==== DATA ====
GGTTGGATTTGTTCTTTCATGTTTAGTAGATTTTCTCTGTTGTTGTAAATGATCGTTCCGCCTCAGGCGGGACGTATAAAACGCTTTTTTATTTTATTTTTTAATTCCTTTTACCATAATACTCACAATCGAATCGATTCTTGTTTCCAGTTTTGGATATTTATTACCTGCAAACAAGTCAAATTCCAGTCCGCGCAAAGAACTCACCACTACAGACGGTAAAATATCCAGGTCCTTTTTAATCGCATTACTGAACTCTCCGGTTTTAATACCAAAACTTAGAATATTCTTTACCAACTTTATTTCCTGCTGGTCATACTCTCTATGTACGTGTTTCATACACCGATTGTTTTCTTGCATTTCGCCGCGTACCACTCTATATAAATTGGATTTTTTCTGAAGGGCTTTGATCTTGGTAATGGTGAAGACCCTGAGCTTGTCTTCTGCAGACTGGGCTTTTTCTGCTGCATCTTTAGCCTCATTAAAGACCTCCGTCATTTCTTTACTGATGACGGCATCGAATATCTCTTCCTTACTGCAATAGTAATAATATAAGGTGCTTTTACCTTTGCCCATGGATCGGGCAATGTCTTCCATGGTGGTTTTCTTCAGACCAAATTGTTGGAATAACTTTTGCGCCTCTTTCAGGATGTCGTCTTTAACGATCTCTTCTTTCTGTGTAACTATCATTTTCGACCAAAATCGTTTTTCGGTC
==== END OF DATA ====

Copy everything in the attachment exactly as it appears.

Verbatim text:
GGTTGGATTTGTTCTTTCATGTTTAGTAGATTTTCTCTGTTGTTGTAAATGATCGTTCCGCCTCAGGCGGGACGTATAAAACGCTTTTTTATTTTATTTTTTAATTCCTTTTACCATAATACTCACAATCGAATCGATTCTTGTTTCCAGTTTTGGATATTTATTACCTGCAAACAAGTCAAATTCCAGTCCGCGCAAAGAACTCACCACTACAGACGGTAAAATATCCAGGTCCTTTTTAATCGCATTACTGAACTCTCCGGTTTTAATACCAAAACTTAGAATATTCTTTACCAACTTTATTTCCTGCTGGTCATACTCTCTATGTACGTGTTTCATACACCGATTGTTTTCTTGCATTTCGCCGCGTACCACTCTATATAAATTGGATTTTTTCTGAAGGGCTTTGATCTTGGTAATGGTGAAGACCCTGAGCTTGTCTTCTGCAGACTGGGCTTTTTCTGCTGCATCTTTAGCCTCATTAAAGACCTCCGTCATTTCTTTACTGATGACGGCATCGAATATCTCTTCCTTACTGCAATAGTAATAATATAAGGTGCTTTTACCTTTGCCCATGGATCGGGCAATGTCTTCCATGGTGGTTTTCTTCAGACCAAATTGTTGGAATAACTTTTGCGCCTCTTTCAGGATGTCGTCTTTAACGATCTCTTCTTTCTGTGTAACTATCATTTTCGACCAAAATCGTTTTTCGGTC